Ryan Black

Black has worked as a football beat writer and sports editors at The Red and Black.

If the Georgia football team doesn't live up to expectations this year, don't blame Mark Richt.

Or Mike Bobo. Or Todd Grantham. Or anyone with the title of "coach" preceding their name.

No, if the notions of grandeur the Bulldogs have for their 2012 campaign turn out to be delusional, the players bear the brunt of the criticism. Before you start bashing me, though, I'll offer a word of advice: don't shoot the messenger.

I'm only the medium for one of the team's senior spokesmen, Christian Robinson. He was one of the leaders behind the "senior players only" meeting in February where this year's team motto — "Our Team. Our Time. No Regrets." — was first agreed upon. It is he who said the ball is in the player's court when it comes to how the 2012 campaign will be judged.

And it is he who said players rule the roost and shoulder responsibility if this year's national championship dreams are dashed.

"In no way is this a coaches' team," he said. "Yes, they are in charge of us and they're power figures, but Saturdays, it's about us."

Robinson believes the coaches should get players ready to implement the game plan. He knows how hard they work each week to get the team as prepared as possible for the next opponent. Once the game plan has been formulated and the contest has begun, the players are on the clock.

"You have 11 guys to 11 guys," the senior inside linebacker said. "So when we go out there, it's our job to make those plays. The coaches don't make those plays. ... I don't blame a coach. The responsibility of making the plays goes on the players, so I wouldn't blame a coach for anything."

For Robinson, the "Our Team" part of the motto comes from being in Athens since 2008. That squad began the season ranked No. 1 in every major preseason poll, and boasted Matthew Stafford, Knowshon Moreno and A.J. Green, among others. Talent, the 2008 Bulldogs had in abundance.

But that was about it, according to Robinson.

"We had a lot of great players, but it was just a lot of great players," he said.

Then, of course, came the next two seasons, a mediocre 8-5 year in 2009 followed by a dismal 6-7 showing in 2010. How that season concluded remains foremost in Robinson's mind. He doesn't want his senior class to go out in the same fashion as the 2010 edition did — by taking cues from coaching staff.

"We had a lot of good seniors, but I don't think it was their team, because when things really got rough, it was the coaches who were having to drive us to continue to push on," he said.

You won't find that mind-set this year. Robinson and every other player has committed the slogan to heart, holding other teammates accountable for their actions. Heck, even players on the scout team are doing it.

"Ben Reynolds was calling [people] out," Robinson said. "He's a big person for us on the scout offensive line. If they don't do well, we're not going to work hard, we're not going to go full-speed. That [thinking] has gone through the whole team. Kickers helping kickers. Linemen working together. It's really a family atmosphere where we care about the product we put out on the field."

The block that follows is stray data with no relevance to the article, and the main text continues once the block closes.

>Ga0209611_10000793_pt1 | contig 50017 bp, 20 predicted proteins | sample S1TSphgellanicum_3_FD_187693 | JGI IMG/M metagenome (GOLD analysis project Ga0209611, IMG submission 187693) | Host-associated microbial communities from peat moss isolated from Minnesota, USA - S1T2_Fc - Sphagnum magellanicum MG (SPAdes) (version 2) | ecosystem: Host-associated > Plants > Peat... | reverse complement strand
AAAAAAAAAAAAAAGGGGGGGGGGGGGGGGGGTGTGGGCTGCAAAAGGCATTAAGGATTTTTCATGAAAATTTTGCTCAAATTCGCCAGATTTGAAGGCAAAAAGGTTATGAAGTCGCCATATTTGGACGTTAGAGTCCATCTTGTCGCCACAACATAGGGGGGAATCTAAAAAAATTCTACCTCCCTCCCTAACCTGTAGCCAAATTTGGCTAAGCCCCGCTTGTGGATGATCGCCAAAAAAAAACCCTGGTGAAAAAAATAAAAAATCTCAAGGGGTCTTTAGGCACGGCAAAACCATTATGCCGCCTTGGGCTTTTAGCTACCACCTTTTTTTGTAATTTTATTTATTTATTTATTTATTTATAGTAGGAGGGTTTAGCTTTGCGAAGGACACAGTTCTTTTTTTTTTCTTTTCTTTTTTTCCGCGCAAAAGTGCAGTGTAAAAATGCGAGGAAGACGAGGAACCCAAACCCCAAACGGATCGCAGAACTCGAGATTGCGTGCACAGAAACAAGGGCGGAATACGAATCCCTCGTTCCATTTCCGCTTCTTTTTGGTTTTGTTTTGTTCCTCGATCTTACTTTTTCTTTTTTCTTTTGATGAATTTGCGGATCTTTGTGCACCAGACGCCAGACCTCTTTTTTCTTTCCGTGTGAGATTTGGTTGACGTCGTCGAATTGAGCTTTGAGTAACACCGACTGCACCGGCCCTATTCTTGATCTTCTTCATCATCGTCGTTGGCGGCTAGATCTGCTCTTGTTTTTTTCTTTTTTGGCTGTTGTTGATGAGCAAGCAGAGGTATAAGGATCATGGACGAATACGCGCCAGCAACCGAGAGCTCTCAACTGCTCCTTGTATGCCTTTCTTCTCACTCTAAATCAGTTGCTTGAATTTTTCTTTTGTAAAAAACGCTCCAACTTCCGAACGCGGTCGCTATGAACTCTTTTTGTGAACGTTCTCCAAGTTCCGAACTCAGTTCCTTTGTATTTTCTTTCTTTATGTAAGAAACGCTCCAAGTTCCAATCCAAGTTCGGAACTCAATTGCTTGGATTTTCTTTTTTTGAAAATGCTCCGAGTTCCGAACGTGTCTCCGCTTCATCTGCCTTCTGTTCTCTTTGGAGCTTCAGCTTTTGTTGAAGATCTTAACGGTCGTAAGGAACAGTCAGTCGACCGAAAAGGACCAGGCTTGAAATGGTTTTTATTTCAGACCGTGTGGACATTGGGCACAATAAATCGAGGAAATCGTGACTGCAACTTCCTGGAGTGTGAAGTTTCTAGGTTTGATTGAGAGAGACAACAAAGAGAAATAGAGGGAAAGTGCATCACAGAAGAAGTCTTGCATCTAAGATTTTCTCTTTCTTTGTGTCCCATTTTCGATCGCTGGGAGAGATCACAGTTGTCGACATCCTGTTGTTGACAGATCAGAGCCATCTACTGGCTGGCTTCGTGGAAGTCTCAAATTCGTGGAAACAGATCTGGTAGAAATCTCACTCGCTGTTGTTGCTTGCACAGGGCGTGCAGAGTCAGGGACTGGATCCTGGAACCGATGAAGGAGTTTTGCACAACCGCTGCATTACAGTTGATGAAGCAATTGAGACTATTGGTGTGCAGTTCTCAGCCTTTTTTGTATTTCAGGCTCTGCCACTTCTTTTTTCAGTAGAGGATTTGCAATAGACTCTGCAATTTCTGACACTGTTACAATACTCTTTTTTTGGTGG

Striking the right note is the key when it comes to taking a teammate to task. As Rantavious Wooten would attest, there is a time and place for everything.

"Sometimes you're tired in practice or in the weight room or you may not feel like doing something, you don't have to go to a guy and bash him in front of everybody and yell at him," the senior wide receiver said. "It's all about the way you approach someone. ... It doesn't have to be anything harsh, but you just have to give them the motivation, because sometimes things get tough and you need a word of encouragement."

Fellow wide receiver Justin Scott-Wesley echoed Wooten. But when pressed to name a specific player or incident where he has seen player-on-player accountability, he refused to bite.

"I don't want to call out no names," he said. "Some freshmen come in and they don't know the 'Georgia way,' so sometimes you've got to whip them in to shape, sitting them down and letting them know, 'Hey, you're not in high school anymore. You're not that guy. You're a small fish in a big pond right now. You're just a part, not the main piece.'"

Making sure other players do things the "Georgia way" is fine. But when the head coach has noticed players holding each other accountable, too, you know something is different than past years.

"I’ve seen more players, veteran players, say 'Get back in there and do it again," Richt said. "Or, 'Don’t you dare quit.' Or if you’re on the ground, 'You get up. You don’t loaf at Georgia.'...Or, 'Don’t lose contain,' or some kind of key coaching point where a guy makes the mistake, and they’re like, 'Naw, get back in there and do it again.' [I've] seen a lot of that."

Seeing it happen in practice is one thing. Seeing it happen in live games and translating into victories is another.

Victories by the bushel is the Bulldogs' objective this year, and why not?

When you enter the season as the No. 6 team in the nation, the possibilities are supposed to be limitless.

For their sake, the players are not trying to temper the lofty expectations. They know what this team is capable of.

Now they just have to go out and do it.

"We're in a position to win," Wooten said. "Everybody starts off 0-0, so if we don't go to the championship, it's on us."

That it is, Rantavious.

It is your team, and your time, after all.

— Ryan Black is a senior from Elberton majoring in newspapers and the lead football writer of The Red & Black

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